I hope I hear those cheers tonight, because this is the night we've all been dreading. This is the night we turn off Hubble--our beloved Hubble--for the first time ever. What we're doing tonight has been compared to a heart-lung transplant. It's the changeout of the Power Control Unit, which pumps electricity throughout the telescope. This electricity powers all of Hubble's instruments and systems and is the very lifeblood of the telescope. And however irrational our anxiety is, we worry about what will happen when we try to turn Hubble back on.

We have a great astronaut crew--clearly the best of the best at NASA. We know them and trust them implicitly. But we still worry the way a parent would worry about a child going in for surgery. A surgery that will momentarily stop our baby's heart. We're already holding our breath...and we won't exhale till this task is through and Hubble's electricity is flowing again.

I'm off to TRY to get some sleep. Stay tuned.

March 5, 2002
Dr. Edward Cheung (Jackson & Tull)
HST Principal Engineer
Flight Day 5 Report

Hubble with new solar arraysThe mission has been progressing amazingly well, better than the previous one in 1999. We just finished our second space walk (EVA) day, and we now have two new powerful Solar Arrays on the Telescope. The Arrays' power is controlled by a pair of Diode Box Controllers, which I have spent the past two years building and testing. Their passing their functional test is a great feeling! HST now has plenty of power for the future. We also have a new Reaction Wheel, which is used to orient HST in space. I did not work on this latter piece of hardware.

Here at Johnson I work the console position named 'Systems Manager'. Three other colleagues and I staff this position. Our job here at the Systems Manager console is to monitor the Shuttle to HST combination. If there is a problem that involves the Shuttle to HST interface, one of us will be assigned to work it. Of course, since we are still HST engineers, if there is a problem we can assist with on the HST side, we will jump in.

Such it was yesterday when we saw a spike in current from one of the HST screens. I just came on shift then, and everyone was very high state of activity due to this unexpected current. The astronaut was just handling the Solar Array connectors, and we thought the current had something to do with what he did. Since there was nothing else happening, both Goddard and us started to work on this problem. It took a few hours, with telecons back to Goddard, but I finally figured out what the problem was, and the whole project was patting me on the back for that. Fortunately, this has been the only significant electrical anomaly. We had to solve this because the same circumstance would occur today when we install the second solar array.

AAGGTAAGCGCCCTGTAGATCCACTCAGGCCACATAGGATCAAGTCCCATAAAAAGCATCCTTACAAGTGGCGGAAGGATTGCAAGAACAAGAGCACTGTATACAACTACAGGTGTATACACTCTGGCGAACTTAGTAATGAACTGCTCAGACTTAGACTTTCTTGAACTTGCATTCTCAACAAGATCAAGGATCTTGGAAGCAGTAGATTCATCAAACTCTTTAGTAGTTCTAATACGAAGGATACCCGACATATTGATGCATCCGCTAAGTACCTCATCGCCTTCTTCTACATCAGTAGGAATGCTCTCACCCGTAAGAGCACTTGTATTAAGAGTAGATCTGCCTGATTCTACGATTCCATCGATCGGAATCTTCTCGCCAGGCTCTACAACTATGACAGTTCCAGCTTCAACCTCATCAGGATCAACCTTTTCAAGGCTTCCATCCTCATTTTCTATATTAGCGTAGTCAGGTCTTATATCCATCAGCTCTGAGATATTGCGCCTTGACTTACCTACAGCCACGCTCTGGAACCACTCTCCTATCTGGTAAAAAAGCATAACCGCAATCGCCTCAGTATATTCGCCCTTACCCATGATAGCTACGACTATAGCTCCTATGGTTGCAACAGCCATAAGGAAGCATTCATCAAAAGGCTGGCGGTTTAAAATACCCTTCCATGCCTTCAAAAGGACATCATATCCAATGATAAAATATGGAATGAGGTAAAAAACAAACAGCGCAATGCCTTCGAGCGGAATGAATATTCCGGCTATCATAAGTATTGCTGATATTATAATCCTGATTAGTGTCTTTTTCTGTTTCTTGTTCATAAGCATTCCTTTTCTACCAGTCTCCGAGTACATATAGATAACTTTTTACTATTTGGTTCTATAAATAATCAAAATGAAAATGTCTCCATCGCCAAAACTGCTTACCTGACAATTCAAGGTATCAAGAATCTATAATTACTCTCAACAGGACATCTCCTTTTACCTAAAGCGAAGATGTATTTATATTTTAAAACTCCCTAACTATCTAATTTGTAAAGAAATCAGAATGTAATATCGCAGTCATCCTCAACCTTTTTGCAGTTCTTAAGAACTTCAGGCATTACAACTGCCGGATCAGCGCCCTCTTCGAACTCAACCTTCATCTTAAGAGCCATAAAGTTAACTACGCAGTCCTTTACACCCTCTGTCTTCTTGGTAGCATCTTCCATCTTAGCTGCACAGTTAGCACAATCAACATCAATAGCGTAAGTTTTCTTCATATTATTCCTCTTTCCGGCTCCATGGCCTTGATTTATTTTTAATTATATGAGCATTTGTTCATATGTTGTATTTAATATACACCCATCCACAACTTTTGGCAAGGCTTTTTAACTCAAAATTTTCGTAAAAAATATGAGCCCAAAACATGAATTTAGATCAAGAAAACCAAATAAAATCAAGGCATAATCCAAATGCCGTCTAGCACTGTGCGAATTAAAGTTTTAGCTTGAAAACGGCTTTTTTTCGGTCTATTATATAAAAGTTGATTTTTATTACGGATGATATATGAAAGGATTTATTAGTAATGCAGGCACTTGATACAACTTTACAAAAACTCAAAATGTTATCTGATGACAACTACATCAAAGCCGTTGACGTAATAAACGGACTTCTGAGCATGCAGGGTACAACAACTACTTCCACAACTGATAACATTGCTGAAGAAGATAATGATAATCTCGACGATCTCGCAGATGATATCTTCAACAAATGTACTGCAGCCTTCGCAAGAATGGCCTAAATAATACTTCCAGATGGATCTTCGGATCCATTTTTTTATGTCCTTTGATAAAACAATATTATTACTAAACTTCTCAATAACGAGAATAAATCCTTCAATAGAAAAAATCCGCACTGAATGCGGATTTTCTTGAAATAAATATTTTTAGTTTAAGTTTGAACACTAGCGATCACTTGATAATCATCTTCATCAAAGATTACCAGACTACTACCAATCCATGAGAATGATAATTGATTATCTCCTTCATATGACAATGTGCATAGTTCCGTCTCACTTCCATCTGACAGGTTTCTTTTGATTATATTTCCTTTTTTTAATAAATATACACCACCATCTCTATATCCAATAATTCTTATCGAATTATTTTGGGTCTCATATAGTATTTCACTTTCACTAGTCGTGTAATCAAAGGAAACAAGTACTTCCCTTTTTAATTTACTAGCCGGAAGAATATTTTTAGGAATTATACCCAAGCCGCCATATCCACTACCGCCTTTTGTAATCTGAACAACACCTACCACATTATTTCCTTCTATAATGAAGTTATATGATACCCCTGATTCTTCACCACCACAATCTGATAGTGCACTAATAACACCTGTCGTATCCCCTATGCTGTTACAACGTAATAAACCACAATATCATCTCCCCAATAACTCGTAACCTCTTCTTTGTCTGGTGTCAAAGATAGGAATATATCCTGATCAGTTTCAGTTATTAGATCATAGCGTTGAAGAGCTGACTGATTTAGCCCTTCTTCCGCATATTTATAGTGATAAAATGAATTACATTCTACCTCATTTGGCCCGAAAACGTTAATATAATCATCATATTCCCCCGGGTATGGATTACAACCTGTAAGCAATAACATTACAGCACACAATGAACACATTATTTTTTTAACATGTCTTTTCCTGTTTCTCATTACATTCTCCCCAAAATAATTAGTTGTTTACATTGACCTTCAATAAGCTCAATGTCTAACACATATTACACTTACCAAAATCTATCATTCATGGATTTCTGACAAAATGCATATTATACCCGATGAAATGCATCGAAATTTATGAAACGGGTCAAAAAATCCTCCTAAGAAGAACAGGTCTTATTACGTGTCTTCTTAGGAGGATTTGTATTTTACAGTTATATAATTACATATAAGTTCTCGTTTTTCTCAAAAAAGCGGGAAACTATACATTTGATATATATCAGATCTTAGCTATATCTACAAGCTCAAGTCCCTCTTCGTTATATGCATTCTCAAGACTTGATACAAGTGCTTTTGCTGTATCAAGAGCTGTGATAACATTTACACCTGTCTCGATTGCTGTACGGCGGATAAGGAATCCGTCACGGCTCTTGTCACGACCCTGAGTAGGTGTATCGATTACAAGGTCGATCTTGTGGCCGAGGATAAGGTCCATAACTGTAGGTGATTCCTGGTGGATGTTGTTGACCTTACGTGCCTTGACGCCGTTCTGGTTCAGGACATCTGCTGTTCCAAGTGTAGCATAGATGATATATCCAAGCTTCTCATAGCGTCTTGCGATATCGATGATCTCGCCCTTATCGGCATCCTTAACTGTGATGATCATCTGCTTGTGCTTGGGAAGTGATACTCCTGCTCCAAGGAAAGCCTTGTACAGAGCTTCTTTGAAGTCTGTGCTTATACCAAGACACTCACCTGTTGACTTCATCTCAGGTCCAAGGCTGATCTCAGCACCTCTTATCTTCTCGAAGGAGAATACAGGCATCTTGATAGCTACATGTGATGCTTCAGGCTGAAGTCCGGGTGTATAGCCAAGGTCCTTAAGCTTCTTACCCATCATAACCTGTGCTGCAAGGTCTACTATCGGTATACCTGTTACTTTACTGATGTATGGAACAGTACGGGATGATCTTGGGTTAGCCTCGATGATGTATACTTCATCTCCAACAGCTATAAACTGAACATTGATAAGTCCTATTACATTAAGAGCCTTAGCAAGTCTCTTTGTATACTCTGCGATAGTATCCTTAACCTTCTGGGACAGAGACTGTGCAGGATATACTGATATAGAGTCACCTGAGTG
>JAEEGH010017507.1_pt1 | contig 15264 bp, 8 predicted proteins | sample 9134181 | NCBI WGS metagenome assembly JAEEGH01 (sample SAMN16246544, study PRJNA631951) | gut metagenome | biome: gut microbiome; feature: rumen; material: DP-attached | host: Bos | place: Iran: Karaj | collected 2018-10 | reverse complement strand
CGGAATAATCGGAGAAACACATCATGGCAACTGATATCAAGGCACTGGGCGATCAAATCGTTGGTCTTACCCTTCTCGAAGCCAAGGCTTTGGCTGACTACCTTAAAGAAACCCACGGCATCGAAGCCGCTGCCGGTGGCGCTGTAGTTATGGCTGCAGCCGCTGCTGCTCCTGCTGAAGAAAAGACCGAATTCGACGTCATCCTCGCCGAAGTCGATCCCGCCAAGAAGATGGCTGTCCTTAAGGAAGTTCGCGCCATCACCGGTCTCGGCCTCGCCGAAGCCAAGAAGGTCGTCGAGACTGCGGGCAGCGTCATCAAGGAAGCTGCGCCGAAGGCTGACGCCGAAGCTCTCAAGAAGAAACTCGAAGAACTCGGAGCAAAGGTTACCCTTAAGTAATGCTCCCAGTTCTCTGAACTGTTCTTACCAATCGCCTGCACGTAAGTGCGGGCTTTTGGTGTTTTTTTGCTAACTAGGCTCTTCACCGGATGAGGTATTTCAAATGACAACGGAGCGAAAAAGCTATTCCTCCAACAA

I do not think that I am exaggerating when I say that tomorrow will be the most difficult space walk in history. We will be changing out the heart of HST's power system, which will require powering down all of the telescope. This will involve removing a box that was not meant for in space servicing, and that has many connectors. This has not been done before, but we are confident all will go well. It will be a great thrill when it is completed.

Since the telescope will be powered down for so many hours, we are currently performing what is called the 'preheat'. This is where we basically light up the Telescope like a Christmas tree, turning on every load we can to get everything good and warm. This allows us to remain unpowered for the longest amount of time so that the equipment does not cool below their allowable temperatures. Since we monitor the Shuttle to HST interface, we monitor the power usage, which is off the chart right now. To give you some real numbers, HST is drawing 2.5 kWatts from Shuttle at the moment.

More from Ed at:
Ed's Web page on the Diode Boxes:

Click here for more pictures of Flight Day 5...

March 5, 2002
One Hubble Girl's View
by Ann Jenkins
Mission Control, Houston
Some Photos of Our Team

At Mission Control in Houston, we work at consoles 24 hours a day throughout the mission. Most of us are split into two 13-hour teams that overlap for hand-off. The long days and nights require intense concentration, but we try to find time to enjoy the moment. The work is hard, we miss home, but we all know that being a part of this mission is the opportunity of a lifetime.

March 5, 2002, 12:00pm CST
Dr. Edward Cheng (different Ed)
HST Development Project Scientist
Johnson Space Center

Astronaut using toolsLast night, we successfully replaced the second of the two solar arrays. We also replaced a Reaction Wheel Assembly. All the replaced hardware has passed functional tests and are working fine. There was some time left over, so the astronauts replaced some torn insulation, and repaired a door hinge on the aft shroud. These "get-ahead" tasks are optional things to do to save time for subsequent EVA days or servicing missions.

The astronauts worked for a total of 7 hours and 17 minutes (26.204 Ksec).

Everything on the Shuttle and on HST is normal, and ready for the third day of EVA. Tonight, we'll change the Power Control Unit (PCU). This will be a stressful time, since it would be the first time that power is entirely turned off on the spacecraft since it was launched. (Individual systems are power cycled as needed, including during previous servicing missions.) We don't anticipate a problem, but it's not something one does lightly.

Life continues at a predictable pace in the control center. No great excitement ... just the way we like it. However, it is tiring all the same, with adrenalin running high for 12 hour shifts. We're getting our share of stomach aches from too many Krispy Kreme doughnuts and meatball sandwiches from Frenchies.

The headache metric today reads:
Excedrin: 1
Tylenol: 4
Bayer: 0
Aleve: 1 + 1 = 2
Advil: 1 + 2 = 3